Right off the bat, Corry mentions exactly what came to mind for me when I was confronted with the term “shared decision making”. She says,
…we’ve heard some concerns from women that shared decision making means giving up some control of decision making to the care provider – essentially a move away from informed consent and refusal. Because of the history of childbirth in the United States, and many troubling practices that still happen today, childbearing women are justified in being concerned about their rights.
“Do you have any children of your own?”
This is a question that sometimes comes up when I talk about my work, whether I’m talking with a potential client or just chatting with someone at a party. Sometimes, when I respond with, “no, not yet.” and a smile, I’m met with a puzzled look. On a few occasions, the puzzled person has come right out and asked me, “so, why did you become a doula then?”
In honour of International Women’s Day today I thought I’d take a stab at answering that question. Continue reading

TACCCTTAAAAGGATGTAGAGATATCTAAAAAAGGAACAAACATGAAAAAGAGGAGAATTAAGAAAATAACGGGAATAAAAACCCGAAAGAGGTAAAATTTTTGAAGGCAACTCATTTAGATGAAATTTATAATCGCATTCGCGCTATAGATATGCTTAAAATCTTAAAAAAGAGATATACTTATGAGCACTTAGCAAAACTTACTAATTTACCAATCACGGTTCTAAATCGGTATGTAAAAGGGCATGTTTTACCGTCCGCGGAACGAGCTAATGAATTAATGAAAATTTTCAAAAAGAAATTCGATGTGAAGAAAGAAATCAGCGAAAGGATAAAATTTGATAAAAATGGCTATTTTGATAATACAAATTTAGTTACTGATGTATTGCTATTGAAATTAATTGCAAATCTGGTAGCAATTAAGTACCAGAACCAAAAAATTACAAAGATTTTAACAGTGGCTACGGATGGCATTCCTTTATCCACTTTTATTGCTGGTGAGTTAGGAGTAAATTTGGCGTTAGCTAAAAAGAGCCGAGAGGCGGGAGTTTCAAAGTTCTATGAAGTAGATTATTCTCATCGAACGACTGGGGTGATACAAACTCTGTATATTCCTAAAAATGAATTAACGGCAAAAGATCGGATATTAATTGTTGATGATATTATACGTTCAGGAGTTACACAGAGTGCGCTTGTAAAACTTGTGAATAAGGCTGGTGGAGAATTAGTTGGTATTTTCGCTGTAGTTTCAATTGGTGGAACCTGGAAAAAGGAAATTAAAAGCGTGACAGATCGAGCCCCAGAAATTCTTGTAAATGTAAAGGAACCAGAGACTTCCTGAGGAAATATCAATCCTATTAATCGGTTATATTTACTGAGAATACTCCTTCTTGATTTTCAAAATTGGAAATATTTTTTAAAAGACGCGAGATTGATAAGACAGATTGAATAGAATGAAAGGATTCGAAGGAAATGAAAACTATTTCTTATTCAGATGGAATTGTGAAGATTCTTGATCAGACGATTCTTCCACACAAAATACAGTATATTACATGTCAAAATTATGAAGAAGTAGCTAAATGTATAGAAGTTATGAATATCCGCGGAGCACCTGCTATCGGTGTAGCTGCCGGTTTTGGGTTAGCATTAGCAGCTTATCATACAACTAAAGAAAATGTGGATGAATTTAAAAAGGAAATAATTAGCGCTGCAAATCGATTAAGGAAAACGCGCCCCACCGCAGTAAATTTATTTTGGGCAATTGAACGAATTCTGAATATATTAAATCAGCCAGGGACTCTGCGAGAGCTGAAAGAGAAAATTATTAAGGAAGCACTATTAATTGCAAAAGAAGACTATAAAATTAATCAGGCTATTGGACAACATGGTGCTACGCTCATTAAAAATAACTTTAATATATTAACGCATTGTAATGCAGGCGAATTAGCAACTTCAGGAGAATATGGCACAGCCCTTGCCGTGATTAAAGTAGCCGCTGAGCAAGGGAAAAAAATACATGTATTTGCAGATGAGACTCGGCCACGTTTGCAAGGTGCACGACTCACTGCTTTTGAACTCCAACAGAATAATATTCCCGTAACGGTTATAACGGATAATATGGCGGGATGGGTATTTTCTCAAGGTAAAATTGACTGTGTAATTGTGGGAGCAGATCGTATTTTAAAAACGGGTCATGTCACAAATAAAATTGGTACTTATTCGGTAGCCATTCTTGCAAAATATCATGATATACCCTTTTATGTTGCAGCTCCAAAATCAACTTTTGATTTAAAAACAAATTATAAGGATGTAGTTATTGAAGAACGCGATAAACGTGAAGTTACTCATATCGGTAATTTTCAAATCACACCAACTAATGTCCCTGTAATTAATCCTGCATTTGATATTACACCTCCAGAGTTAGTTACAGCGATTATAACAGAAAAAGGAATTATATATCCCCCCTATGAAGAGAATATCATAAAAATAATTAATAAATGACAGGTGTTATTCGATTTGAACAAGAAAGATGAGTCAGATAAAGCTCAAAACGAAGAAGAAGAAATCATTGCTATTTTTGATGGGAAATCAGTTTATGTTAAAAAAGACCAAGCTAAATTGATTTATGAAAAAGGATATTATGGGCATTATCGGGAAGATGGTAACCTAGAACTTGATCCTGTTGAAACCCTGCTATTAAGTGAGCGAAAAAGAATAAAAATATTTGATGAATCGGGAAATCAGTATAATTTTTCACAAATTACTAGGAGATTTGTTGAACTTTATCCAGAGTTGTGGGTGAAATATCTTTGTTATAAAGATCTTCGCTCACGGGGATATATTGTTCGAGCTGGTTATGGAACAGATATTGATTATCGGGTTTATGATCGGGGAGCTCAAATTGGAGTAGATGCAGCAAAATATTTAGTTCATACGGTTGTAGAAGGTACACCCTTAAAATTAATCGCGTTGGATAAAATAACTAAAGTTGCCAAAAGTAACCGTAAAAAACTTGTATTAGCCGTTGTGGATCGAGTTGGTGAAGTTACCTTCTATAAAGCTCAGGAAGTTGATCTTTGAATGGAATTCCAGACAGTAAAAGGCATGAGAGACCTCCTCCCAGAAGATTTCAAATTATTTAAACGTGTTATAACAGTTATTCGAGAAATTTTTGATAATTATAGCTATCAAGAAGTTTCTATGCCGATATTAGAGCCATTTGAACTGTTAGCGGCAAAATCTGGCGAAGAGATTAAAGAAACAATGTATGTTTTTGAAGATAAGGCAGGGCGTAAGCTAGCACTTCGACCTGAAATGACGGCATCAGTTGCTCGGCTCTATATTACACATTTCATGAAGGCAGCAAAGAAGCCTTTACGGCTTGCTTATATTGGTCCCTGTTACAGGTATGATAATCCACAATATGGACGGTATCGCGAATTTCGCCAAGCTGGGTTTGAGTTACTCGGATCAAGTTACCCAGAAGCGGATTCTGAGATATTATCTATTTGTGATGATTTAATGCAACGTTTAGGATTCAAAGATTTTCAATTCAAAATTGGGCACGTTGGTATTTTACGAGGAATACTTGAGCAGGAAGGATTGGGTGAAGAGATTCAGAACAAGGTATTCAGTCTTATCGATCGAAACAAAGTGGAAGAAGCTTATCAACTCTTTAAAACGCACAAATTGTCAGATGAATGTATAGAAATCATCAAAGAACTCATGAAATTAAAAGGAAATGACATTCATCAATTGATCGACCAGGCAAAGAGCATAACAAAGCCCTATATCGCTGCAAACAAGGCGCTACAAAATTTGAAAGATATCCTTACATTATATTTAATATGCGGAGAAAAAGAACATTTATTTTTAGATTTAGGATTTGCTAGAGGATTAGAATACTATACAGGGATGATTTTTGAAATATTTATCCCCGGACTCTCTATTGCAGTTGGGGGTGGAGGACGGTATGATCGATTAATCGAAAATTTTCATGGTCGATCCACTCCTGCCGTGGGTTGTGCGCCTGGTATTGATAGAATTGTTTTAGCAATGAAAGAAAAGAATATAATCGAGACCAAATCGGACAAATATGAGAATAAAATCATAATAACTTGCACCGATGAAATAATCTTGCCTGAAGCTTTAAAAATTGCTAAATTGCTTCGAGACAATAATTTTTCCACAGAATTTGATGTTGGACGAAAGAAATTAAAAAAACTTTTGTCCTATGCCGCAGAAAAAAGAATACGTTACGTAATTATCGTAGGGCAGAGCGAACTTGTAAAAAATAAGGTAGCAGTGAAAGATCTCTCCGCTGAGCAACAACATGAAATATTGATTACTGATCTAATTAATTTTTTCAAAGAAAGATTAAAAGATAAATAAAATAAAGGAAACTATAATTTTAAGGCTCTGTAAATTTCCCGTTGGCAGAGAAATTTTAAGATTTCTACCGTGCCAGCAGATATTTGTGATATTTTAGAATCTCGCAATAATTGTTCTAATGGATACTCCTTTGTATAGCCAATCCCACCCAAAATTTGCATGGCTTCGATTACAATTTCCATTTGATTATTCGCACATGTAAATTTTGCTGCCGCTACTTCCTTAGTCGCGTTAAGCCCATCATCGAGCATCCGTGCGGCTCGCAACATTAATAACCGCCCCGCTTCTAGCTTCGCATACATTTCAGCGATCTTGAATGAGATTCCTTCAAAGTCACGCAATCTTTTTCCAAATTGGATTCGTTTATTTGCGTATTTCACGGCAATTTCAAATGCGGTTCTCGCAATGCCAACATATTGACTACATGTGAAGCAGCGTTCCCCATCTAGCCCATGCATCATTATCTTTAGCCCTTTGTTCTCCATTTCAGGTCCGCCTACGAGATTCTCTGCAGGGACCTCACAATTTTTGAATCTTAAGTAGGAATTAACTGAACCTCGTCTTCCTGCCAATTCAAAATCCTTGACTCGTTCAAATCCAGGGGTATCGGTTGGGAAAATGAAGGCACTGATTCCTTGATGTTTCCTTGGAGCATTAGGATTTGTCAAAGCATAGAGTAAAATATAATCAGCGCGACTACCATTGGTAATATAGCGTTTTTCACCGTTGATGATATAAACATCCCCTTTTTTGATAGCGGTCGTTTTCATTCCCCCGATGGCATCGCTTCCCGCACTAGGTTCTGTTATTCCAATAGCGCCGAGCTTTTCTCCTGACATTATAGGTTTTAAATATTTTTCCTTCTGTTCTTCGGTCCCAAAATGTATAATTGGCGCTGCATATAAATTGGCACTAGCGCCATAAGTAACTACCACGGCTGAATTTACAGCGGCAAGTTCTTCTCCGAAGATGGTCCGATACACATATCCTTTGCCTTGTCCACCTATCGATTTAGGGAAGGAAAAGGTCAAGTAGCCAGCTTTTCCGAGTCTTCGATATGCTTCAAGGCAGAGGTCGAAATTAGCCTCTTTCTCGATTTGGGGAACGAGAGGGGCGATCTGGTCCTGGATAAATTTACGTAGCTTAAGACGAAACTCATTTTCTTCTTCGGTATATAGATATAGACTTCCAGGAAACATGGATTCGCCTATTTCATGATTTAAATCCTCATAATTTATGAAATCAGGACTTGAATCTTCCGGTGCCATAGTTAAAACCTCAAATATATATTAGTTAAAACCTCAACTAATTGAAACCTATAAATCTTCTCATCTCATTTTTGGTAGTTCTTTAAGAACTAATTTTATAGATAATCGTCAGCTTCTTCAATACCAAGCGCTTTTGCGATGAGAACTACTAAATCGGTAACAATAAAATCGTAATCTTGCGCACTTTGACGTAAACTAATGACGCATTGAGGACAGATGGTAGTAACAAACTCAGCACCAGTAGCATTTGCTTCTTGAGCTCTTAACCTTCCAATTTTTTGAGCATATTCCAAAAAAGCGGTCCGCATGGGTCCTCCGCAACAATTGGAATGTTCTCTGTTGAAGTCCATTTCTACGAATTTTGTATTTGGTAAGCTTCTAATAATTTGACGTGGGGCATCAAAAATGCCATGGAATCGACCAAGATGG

The author, Nathaniel Johnson notes that,
In 1923, Mary Breckinridge started the Frontier Nursing Service in rural Appalachia….Within a decade, the astonishing impact of that care was apparent. The women the Frontier Nursing Service cared for, who were desperately poor and usually gave birth at home, were 10 times less likely to die in childbirth than the average American at the time. The nation as a whole wouldn’t catch up until the 1950s, after the widespread acceptance of antiseptic and the discovery of antibiotics.
Given that antiseptic practices and the use of antibiotics are available and in use in midwife-attended home births today, it makes sense that, as Sheila Kitzinger has argued, it is not a high level of medicalization that makes birth safer – it is overall health: access to good pre-conception, prenatal and postpartum healthcare, good quality nutrition, access to clean water and access to skilled birth attendants. This has been borne out the world over, regardless of whether women are typically birthing at home or in hospitals. Access to medical interventions for the few women who actually need them is important, which is why midwives are thoroughly trained to detect possible complications before they become problematic and why they only support home births for women who are not at risk. Obstetricians are trained to deal with problems when they arise, but midwives are far more likely to be able to prevent them in the first place. Continue reading